Not many albums show the influence of Steve Reich, Love, The Beatles and Paul Simon. Even fewer have, in addition, crazily self-mocking album titles and a comic-book cover. Add to that mix the rehabilitation of the banjo, and you're down to one album. This is a melodic, joyous and eclectic piece of work. Verges on whimsy in a faintly Belle-and-Sebastien way at times, but doesn't quite fall over the edge into syrup. Even chord sequences and fingerpicking patterns you've heard 101 times before (Casimir Pulaski Day) are lifted by real emotion and heart-on-sleeve lyrics ; this one sounds hearfelt and oddly moving, recapturing childhood innocence in a way which could so easily go into pure mush. Risky, but wonderful.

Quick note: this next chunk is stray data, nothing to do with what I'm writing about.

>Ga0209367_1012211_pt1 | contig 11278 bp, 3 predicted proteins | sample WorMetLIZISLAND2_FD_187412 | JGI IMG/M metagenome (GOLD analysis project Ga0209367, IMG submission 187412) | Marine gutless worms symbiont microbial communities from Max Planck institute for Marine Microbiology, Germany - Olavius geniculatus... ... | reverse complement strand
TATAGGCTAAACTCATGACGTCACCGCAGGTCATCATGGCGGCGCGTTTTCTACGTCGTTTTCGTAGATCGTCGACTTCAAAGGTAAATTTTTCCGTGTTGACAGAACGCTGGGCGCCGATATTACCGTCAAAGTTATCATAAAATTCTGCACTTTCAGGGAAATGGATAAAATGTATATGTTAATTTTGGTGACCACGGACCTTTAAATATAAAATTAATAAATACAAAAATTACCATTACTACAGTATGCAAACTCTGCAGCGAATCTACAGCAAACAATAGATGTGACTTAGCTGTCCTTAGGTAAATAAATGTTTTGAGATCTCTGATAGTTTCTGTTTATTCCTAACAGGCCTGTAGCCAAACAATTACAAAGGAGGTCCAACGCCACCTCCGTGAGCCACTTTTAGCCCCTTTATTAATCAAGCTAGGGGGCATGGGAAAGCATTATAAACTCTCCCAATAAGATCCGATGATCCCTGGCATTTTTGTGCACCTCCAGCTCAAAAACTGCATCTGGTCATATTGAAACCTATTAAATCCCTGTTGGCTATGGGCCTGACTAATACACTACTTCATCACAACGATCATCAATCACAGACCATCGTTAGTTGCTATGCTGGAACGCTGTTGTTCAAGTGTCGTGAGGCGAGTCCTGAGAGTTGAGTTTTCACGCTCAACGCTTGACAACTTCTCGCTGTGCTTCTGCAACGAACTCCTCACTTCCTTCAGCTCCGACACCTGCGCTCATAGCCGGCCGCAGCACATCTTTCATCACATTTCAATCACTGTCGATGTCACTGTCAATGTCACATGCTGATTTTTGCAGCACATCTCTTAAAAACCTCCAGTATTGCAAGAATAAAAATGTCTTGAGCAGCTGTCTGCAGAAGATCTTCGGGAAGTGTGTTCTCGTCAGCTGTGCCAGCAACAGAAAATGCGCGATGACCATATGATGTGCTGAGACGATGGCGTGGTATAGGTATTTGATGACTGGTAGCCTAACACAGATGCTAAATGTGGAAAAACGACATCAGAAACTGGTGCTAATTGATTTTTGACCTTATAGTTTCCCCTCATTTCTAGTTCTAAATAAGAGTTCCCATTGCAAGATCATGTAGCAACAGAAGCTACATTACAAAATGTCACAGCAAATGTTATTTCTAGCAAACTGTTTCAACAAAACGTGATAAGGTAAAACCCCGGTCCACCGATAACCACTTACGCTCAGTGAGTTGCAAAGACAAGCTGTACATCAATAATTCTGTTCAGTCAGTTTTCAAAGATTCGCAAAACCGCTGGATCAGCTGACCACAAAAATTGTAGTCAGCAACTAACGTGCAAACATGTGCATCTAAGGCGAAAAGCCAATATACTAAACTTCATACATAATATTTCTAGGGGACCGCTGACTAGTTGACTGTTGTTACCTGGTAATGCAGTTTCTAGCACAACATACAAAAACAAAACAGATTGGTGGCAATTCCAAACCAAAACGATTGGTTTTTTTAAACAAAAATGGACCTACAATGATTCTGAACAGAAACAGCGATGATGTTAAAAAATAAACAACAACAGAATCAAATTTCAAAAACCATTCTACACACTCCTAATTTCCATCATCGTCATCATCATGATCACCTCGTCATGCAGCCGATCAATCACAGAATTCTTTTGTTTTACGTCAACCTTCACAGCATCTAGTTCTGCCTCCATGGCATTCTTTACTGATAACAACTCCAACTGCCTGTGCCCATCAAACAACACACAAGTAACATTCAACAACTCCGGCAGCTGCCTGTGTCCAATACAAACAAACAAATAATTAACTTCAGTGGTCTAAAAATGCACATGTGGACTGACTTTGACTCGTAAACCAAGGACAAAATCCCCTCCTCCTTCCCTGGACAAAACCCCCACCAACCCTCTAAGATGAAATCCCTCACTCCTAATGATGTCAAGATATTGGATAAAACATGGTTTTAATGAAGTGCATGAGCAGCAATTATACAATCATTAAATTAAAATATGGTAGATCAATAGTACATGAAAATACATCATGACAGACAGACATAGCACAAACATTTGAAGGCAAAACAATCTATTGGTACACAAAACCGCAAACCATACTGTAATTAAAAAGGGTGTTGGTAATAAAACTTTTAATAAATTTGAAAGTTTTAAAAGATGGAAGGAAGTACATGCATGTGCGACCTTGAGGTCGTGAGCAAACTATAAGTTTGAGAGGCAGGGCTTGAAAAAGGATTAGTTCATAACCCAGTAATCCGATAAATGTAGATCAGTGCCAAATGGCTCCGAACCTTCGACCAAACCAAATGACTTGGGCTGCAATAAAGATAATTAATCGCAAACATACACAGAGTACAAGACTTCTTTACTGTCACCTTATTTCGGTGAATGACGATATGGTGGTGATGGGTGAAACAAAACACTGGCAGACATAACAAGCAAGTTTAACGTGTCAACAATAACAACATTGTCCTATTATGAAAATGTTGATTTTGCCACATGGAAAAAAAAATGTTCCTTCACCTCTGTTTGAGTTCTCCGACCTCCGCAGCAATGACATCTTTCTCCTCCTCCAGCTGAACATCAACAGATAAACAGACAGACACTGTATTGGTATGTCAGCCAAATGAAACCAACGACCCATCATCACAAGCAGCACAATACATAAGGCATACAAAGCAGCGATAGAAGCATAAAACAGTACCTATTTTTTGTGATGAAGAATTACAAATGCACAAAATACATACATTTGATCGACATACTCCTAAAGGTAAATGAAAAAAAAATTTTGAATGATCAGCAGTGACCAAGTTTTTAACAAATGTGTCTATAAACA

One previous review which baffled me was the one which said there was a shortage of melodies... another, more positive one says it's 'worth the effort'. No effort required ; it's packed with melodies, and they hit the spot from the very first play. Another review quite rightly mentions the rhythmic drive and inventiveness of some tracks ; try 'The Tallest Man, the Broadest Shoulders' for a punchy rhythm which avoids rockist clichés. There's an engaging amateur-hour feel to some of the vocals and backing vocals, which is not to say they're out of tune, just that they sound and feel like real human voices, not massively treated and studio-enhanced ones.